One of the most successful marketing campaigns ever is the American “Got Milk?” one.
Since the 1960s, the consumption of milk had dramatically dropped, having its impact on national health.
The number of osteoporosis cases, bone density loss, broken bones and hips were increasing.
In 1994, the nation's milk processors, Congress and the Secretary of Agriculture decided that it was time to educate the public about the importance of milk in their diets.
The goal was clear: the thirty-year milk consumption decline had to be reversed.
The mindset and attitude of consumers had to be changed – milk had to become “cool”.
Competition had to be overcome – soda manufacturers spend hundreds of millions a year to promote soft drinks.
The first step was to educate the public about facts.
Apart that milk is good for the body, the information campaign stressed to little known facts:
1) fat-free and low-fat milk have the same calcium, vitamins and minerals as whole milk;
2) women need the calcium in milk for constant bone mass replacement to prevent bone density loss, fractured bones, or osteoporosis later in life.
The “got milk?” campaign was first launched in October 1993 by the California Milk Processor Board (CMPB). The ad was developed by longtime CMPB advertising partner Goodby Silverstein & Partners and directed by Oscar-nominated Hollywood director, Michael Bay (Pearl Harbor and The Rock).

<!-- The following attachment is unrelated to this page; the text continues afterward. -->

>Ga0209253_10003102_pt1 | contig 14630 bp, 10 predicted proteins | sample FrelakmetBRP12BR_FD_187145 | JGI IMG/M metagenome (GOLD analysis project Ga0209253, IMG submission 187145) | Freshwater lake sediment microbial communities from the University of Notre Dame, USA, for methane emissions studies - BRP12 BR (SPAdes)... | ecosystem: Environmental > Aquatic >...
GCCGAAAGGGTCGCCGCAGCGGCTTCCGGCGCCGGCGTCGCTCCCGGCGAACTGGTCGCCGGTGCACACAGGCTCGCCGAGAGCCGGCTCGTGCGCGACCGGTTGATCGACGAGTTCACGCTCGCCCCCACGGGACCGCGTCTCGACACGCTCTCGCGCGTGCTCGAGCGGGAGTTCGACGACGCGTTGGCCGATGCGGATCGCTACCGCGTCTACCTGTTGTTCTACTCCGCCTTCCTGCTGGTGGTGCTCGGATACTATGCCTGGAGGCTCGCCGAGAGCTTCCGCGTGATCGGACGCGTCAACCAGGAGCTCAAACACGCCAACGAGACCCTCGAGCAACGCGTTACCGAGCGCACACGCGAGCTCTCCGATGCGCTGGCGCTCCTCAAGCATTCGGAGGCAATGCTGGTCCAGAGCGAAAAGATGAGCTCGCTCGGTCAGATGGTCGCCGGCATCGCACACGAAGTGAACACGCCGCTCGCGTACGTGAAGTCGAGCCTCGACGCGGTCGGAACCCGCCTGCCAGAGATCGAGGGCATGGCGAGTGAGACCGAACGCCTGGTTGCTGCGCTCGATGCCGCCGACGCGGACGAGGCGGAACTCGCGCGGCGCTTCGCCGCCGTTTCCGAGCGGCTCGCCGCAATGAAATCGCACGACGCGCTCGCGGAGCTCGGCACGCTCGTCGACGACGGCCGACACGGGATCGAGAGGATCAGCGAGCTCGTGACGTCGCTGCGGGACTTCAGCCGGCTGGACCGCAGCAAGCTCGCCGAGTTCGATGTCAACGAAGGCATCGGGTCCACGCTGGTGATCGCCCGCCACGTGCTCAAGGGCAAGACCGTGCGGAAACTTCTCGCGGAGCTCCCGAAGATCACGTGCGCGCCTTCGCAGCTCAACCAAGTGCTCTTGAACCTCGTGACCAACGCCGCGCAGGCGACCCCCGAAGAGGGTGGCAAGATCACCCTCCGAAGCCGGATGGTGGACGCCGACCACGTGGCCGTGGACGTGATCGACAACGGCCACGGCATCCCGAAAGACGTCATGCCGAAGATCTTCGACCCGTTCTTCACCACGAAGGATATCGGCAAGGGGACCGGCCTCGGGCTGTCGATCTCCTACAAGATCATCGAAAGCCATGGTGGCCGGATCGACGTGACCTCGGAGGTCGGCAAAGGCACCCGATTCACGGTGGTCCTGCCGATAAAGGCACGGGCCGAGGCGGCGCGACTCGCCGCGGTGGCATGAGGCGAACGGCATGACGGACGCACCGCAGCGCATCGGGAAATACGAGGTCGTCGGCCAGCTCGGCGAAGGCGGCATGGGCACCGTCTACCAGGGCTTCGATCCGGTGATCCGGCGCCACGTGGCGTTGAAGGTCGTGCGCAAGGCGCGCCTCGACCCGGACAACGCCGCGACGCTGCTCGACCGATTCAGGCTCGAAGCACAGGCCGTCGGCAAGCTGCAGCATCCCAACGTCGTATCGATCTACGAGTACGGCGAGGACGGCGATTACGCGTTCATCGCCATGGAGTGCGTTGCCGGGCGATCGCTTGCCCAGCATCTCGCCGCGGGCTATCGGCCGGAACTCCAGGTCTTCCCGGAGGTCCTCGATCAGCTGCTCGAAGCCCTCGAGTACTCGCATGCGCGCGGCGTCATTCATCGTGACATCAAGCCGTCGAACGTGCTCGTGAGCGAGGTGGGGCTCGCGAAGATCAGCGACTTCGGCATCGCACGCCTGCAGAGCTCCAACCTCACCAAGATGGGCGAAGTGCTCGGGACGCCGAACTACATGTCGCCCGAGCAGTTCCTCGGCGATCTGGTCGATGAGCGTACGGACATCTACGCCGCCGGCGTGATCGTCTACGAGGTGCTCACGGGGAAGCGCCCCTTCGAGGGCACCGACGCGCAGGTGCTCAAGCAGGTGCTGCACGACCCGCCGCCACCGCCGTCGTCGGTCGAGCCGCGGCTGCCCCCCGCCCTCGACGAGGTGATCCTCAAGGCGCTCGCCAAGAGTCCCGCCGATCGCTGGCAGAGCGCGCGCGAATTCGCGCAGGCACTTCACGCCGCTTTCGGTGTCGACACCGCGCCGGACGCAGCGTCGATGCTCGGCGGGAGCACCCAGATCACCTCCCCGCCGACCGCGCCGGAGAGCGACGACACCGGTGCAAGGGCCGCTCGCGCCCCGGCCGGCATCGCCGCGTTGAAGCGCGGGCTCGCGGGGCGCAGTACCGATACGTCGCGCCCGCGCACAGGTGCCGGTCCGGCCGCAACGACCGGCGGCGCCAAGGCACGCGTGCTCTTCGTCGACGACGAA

The spot opened on an American history buff stuffing a huge peanut butter sandwich into his mouth and listening to a classical music radio channel.
The DJ announces a $10,000 trivia question, “Who shot Alexander Hamilton?” The camera pans an apartment filled with memorabilia from the famous duel, including a portrait of Burr and the actual bullet preserved in a glass curio.
Mouth crammed and unable to respond, the pitiful history buff reaches for the milk only to find it empty. Desperate, he can only mutter “Aaaawon Buuuuhh.”
The spot ends with the now familiar “got milk?”
“Aaron Burr” was the first in a series of remarkable ads that introduced “got milk?” to audiences nationally and helped resuscitate milk sales.
“Aaron Burr” also turned the ad world upside down and earned the advertising industry’s most prestigious accolades, including three Gold CLIOs and a Gold EFFIE.
In 2002, “Aaron Burr” was named 1 of 10 best ads of all time by a USATODAY poll.
It has been featured in numerous books on advertising and is being used in case studies at top-flight MBA programs around the country.
The public also quickly took to the “Milk Mustache” – the printed ads that show celebrities sporting milk on their upper lip.
The impact of the campaign is a marketing and PR dream: over 90% awareness nationally.
The tagline has been licensed to dairy boards around the country as well as to wide range of consumer goods including Barbie dolls, Hot Wheels, baby and teen apparel and kitchenware.